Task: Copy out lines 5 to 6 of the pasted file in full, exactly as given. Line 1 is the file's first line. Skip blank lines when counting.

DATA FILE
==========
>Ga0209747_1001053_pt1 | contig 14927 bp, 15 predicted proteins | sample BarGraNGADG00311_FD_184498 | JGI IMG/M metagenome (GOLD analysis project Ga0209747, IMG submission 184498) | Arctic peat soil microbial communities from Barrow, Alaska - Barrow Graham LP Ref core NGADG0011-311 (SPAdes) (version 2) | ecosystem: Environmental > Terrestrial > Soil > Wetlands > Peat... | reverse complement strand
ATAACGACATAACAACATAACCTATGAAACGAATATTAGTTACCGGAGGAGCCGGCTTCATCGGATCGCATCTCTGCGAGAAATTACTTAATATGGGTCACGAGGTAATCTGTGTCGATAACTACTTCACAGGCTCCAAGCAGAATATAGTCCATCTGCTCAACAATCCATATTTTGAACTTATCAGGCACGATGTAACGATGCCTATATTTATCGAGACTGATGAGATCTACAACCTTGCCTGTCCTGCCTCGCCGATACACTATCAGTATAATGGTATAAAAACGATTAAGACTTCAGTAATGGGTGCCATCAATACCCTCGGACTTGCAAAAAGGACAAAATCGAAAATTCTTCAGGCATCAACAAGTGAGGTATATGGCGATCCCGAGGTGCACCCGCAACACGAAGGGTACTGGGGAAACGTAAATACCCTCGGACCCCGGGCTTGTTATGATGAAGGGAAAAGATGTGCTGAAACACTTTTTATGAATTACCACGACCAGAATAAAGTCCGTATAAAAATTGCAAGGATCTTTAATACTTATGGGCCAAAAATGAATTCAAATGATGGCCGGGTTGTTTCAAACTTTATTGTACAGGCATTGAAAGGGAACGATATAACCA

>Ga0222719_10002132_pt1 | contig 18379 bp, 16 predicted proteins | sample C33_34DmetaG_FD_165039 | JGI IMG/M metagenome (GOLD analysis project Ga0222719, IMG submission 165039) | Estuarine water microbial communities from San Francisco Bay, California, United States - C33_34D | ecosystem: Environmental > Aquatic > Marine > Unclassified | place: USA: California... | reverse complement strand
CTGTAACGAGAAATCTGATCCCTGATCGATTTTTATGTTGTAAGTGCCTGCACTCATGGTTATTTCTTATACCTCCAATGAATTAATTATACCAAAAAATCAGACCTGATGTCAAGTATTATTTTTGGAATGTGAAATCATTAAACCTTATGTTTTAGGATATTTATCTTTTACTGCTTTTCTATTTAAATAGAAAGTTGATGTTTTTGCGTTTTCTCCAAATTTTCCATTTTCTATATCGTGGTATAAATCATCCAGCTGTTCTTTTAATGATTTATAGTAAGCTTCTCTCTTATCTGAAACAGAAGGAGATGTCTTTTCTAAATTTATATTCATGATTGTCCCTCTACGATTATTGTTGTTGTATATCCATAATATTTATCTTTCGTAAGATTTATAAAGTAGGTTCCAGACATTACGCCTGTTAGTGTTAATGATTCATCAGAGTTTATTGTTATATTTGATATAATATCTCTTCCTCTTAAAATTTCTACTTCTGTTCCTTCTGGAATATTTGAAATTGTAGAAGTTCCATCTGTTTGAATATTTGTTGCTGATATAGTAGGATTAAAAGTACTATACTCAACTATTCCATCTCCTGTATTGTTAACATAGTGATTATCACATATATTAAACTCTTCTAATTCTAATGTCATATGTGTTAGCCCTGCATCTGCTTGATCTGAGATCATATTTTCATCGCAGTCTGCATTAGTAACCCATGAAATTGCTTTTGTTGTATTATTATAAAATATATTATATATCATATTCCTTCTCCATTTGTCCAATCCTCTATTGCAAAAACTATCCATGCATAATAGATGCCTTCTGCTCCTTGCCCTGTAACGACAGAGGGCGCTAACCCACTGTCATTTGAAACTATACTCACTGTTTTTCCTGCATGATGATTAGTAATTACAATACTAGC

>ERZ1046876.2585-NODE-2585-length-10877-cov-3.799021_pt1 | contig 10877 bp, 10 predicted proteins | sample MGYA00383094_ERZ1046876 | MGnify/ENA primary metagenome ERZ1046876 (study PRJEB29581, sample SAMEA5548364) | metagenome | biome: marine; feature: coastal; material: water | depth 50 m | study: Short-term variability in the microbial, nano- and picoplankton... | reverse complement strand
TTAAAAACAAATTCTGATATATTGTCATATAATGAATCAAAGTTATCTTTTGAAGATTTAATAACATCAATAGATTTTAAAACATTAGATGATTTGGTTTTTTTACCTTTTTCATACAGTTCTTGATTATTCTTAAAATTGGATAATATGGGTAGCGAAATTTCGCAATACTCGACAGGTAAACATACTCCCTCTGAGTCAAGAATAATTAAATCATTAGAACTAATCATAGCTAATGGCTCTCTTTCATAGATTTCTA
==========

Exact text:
>ERZ1046876.2585-NODE-2585-length-10877-cov-3.799021_pt1 | contig 10877 bp, 10 predicted proteins | sample MGYA00383094_ERZ1046876 | MGnify/ENA primary metagenome ERZ1046876 (study PRJEB29581, sample SAMEA5548364) | metagenome | biome: marine; feature: coastal; material: water | depth 50 m | study: Short-term variability in the microbial, nano- and picoplankton... | reverse complement strand
TTAAAAACAAATTCTGATATATTGTCATATAATGAATCAAAGTTATCTTTTGAAGATTTAATAACATCAATAGATTTTAAAACATTAGATGATTTGGTTTTTTTACCTTTTTCATACAGTTCTTGATTATTCTTAAAATTGGATAATATGGGTAGCGAAATTTCGCAATACTCGACAGGTAAACATACTCCCTCTGAGTCAAGAATAATTAAATCATTAGAACTAATCATAGCTAATGGCTCTCTTTCATAGATTTCTA